STORIES IN THE KEY OF LOVECRAFT:
Al Bruno III
(for Valerie Jones)
The air was humid and thick with pollen. The path that led through the field was uneven and uphill. The grass that bordered it was thickly flowered with blooms the color of blood. Trees surrounded them, hemlock spruces and white cedars. Occasionally a cicada-like hum would rise up from all around and then fade away.
Joseph hurried after the old man trying to make him sell but the old man just wouldn't listen.
“Creer family moved here in 1806,” the old man said. He was white haired but broad-shouldered and thickly built, “The Protestants in New York hadn’t taken too kindly to them ‘cause they kept to themselves and didn’t worship in the fine respectable churches everyone else did. They bought these acres, it wasn’t farmin’ land you see. Gully’s too deep and the ground’s no good for tillin’.”
“Mr. Fenner my company is more than willing to meet almost any price...” Joseph paused to brush a burr from his slacks, he was sure that by the time this was over his suit would be ruined. Not that he ever wore one of his really good suits when visiting these hick towns, but he still didn’t like the idea of getting grass stains or worse on what he was wearing. Something whizzed past his head, it looked like the biggest, pinkest bumblebee he had ever seen. Joseph had always hated the out of doors. Camping and long walks on the beach were not for him. He preferred the odors and sounds of the city, he’d take subway rats over bunnies and woodchucks any day.
They spied a post nearby, just a bolt of wood standing out in the middle of the tall grass. A milk bottle hung from it. The old man made his way to it and filled it from the watering can he was carrying. The fluid that trickled into the bottle was thick and syrupy. “Now the Creer family was all daughters...” he continued, “well that ain’t really true but they had no luck with the male children. Those that weren’t stillborn or simple ran away from home soon as they could.”
When the old man came back to the path there were a dozen or so ticks on his overalls. Joseph felt his skin crawl, he started brushing at his clothes self-consciously. Was there one crawling up his leg now? Was there more than one?
And why was it the old man just wouldn't listen?
The tree line was growing closer, “Now the Fenner family married into the Creers. The Fenners had made their fortunes in Mexico but they came back up north right before the Alamo fell. Soon enough all the Creer daughters married the Fenner sons. Most of ‘em settled here, they built additions onto the house and made families of their own. Some families moved in to town to make their fortunes,” the old man turned and gave Joseph a ragged grin, “but I’m the last now. Last for miles, wife and kids all gone.”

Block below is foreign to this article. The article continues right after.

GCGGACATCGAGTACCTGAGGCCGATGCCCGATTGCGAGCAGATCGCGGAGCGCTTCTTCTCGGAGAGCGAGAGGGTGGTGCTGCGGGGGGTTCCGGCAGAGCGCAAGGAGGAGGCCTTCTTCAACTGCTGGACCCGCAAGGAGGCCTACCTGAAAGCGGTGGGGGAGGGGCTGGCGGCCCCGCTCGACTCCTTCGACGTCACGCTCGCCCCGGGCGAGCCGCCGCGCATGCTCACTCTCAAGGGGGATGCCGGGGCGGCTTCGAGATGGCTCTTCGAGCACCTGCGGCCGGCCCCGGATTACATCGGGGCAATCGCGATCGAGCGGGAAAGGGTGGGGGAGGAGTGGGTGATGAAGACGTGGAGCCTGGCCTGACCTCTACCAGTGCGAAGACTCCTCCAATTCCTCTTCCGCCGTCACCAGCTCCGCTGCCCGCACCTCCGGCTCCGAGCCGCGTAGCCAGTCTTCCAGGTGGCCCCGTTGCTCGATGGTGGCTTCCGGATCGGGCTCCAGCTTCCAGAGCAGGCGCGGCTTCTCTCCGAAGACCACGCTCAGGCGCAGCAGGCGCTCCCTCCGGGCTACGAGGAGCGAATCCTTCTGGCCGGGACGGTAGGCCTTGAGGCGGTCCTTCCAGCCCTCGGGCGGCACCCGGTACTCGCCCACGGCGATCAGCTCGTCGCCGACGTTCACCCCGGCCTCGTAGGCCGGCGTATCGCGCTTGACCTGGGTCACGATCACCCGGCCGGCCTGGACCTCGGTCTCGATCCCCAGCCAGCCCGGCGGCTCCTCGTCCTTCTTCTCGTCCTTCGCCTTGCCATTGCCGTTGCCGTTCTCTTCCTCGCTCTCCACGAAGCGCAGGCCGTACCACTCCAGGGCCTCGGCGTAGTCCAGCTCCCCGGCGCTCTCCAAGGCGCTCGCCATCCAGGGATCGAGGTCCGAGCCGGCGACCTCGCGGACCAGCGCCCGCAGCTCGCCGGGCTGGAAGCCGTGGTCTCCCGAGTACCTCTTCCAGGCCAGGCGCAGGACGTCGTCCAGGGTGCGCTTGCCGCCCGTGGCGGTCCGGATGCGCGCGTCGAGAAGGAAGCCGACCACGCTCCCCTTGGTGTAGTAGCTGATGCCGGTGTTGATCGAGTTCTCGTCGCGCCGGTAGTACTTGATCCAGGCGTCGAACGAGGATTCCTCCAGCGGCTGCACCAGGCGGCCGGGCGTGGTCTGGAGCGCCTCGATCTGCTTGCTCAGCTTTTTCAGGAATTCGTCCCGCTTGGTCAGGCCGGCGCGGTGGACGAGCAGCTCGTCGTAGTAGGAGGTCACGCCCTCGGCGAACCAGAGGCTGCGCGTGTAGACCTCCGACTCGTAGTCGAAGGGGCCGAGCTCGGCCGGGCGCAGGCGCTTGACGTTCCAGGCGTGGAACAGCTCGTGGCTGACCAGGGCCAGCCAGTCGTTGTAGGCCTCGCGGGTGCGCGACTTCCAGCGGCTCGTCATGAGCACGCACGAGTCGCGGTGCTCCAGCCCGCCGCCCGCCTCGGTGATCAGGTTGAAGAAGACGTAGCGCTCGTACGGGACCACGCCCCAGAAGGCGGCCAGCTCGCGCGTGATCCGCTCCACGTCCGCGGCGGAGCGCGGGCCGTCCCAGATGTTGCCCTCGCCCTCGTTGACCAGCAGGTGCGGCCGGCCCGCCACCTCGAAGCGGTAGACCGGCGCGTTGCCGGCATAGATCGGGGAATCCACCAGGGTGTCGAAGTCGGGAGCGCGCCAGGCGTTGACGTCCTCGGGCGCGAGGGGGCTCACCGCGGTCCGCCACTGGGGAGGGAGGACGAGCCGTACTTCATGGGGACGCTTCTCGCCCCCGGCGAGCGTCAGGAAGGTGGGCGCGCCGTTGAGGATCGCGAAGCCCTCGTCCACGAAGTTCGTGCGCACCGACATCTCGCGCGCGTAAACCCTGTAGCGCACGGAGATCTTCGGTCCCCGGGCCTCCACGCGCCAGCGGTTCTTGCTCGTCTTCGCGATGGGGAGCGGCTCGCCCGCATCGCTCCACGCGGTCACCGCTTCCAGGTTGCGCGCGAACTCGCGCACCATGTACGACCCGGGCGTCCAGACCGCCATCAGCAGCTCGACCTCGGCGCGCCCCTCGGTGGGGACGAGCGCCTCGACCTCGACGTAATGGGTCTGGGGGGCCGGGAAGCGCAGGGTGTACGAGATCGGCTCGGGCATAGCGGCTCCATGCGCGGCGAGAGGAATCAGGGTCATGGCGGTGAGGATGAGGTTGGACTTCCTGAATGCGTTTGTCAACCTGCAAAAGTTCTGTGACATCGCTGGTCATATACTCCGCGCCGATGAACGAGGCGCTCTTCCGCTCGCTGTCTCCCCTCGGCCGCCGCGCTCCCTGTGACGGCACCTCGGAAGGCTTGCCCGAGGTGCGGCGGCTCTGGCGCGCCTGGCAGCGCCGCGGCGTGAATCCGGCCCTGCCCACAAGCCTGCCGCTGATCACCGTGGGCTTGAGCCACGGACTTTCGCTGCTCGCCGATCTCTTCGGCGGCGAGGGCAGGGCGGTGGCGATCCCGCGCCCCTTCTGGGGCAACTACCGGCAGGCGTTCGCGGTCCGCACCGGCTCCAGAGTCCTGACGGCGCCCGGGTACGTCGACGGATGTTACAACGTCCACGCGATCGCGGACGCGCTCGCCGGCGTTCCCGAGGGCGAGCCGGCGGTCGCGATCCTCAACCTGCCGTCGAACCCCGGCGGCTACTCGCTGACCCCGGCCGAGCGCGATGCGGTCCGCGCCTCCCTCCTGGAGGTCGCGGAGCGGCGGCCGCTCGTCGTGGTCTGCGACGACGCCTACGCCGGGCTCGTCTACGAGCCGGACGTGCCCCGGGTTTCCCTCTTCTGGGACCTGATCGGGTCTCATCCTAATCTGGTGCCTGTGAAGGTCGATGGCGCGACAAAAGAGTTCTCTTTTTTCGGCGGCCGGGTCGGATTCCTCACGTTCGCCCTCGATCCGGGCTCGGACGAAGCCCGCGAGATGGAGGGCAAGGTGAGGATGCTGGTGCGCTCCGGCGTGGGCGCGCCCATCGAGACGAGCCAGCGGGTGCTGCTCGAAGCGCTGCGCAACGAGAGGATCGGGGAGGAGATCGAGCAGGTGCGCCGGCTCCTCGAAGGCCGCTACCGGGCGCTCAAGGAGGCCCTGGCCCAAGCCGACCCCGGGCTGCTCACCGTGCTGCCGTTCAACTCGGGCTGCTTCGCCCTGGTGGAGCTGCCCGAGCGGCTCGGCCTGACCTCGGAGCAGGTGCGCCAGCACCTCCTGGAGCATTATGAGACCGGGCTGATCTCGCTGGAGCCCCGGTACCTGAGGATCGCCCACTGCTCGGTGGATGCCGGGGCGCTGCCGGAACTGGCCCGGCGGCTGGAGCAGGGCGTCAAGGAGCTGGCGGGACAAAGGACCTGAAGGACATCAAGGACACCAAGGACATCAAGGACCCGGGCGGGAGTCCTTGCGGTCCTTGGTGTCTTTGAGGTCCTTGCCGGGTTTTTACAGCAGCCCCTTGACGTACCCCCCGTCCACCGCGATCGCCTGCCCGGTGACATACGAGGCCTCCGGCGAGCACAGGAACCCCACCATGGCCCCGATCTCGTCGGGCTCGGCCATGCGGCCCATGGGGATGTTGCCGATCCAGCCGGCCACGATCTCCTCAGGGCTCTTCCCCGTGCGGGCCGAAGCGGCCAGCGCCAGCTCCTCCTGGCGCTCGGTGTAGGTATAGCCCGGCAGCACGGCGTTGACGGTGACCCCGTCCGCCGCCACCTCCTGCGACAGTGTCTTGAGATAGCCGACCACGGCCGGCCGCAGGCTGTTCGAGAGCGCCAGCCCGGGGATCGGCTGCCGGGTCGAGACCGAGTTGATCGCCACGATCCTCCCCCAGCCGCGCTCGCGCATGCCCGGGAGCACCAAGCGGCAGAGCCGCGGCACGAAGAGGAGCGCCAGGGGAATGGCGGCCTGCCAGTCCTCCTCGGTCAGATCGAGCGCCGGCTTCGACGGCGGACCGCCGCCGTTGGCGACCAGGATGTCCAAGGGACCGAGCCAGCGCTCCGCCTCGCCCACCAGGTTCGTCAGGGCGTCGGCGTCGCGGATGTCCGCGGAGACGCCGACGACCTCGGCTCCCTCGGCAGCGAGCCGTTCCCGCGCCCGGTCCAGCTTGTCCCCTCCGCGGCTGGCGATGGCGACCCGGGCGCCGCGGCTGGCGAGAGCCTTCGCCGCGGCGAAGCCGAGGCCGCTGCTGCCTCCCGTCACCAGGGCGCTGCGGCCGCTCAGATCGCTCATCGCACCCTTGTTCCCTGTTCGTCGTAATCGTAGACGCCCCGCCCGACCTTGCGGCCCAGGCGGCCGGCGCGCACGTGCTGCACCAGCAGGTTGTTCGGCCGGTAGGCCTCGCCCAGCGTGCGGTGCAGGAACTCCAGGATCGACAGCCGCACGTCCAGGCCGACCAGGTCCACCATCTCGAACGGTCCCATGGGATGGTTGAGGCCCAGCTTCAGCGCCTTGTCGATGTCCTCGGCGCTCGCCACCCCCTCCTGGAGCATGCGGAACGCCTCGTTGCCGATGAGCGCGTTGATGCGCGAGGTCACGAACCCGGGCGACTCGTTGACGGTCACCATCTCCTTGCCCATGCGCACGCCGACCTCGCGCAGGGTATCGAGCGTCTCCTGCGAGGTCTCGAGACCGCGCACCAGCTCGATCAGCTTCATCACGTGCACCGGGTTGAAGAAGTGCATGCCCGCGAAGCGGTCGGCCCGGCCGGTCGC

“So why stay here?” They reached another post with another bottle, the old man filled it. Joseph turned to look back and grimaced at how far they had come. There was a weathered stone wheel lying near the path, there had been writing on it once but it had been reduced to mottled shapes. “All your neighbors have sold to us already. We want to break ground by the fall.”
The old man got back on the path and started walking again, “But ain’t there enough stores in the world already? Besides, if I sell and you plow all this under where will the Trochildae go?”
“Trochildae, least that’s what we Fenners call them. Ain’t got no proper names really but they’re like hummingbirds.”
Joseph groaned inwardly, he had thought the old man was a just a crazy old coot but it was worse than that, he was a tree hugger. “Mr. Fenner there is no record of any endangered species...”
“Well of course not,” the old man replied, “but they're here, been livin' here since before the Creers and the Fenners, since before any man lived at all. Some say the Old Ones brought them down from the stars.”
They followed the path into the woods, Joseph breathed a sigh of relief at the cool shade. He watched the old man fill another bottle. He began “Mr. Fenner I think we have gotten off the subject...” then his words trailed off.
They had reached a clearing in the woods, a rough circle where no plant grew and slabs of stone protruded from the ground. There were figures tied to the stones, men, women and children all bound and gagged with strips of leather. Their flesh was pockmarked and torn. To Joseph's widening eyes they looked like mummies.
But some of those mummies were writhing in place.
A sharp sting of pain made him cry out. Joseph snatched at his cheek and found his fingers warm with blood. There was something flitting around his head, moving fast and filling his ears with a heavy droning buzz.
The thing- the Trochildae- moved too quickly to be seen clearly but Joseph could see it was only bird-like in the vaguest sense of the word. The body was frail-looking and devoid of feathers, dark veins ran through its flesh and its wings moved so quickly that it was impossible to judge how many of them there were. Joseph screamed and swatted at it, backing away and in to the old man's waiting arms. The old man was strong, impossibly strong.
The forest came alive with the sound of the Trochildae as Joseph was expertly bound to a stone. Dozens of the creatures flew this way and that in anticipation.
Over and over again Joseph begged for mercy, but the old man just wouldn't listen.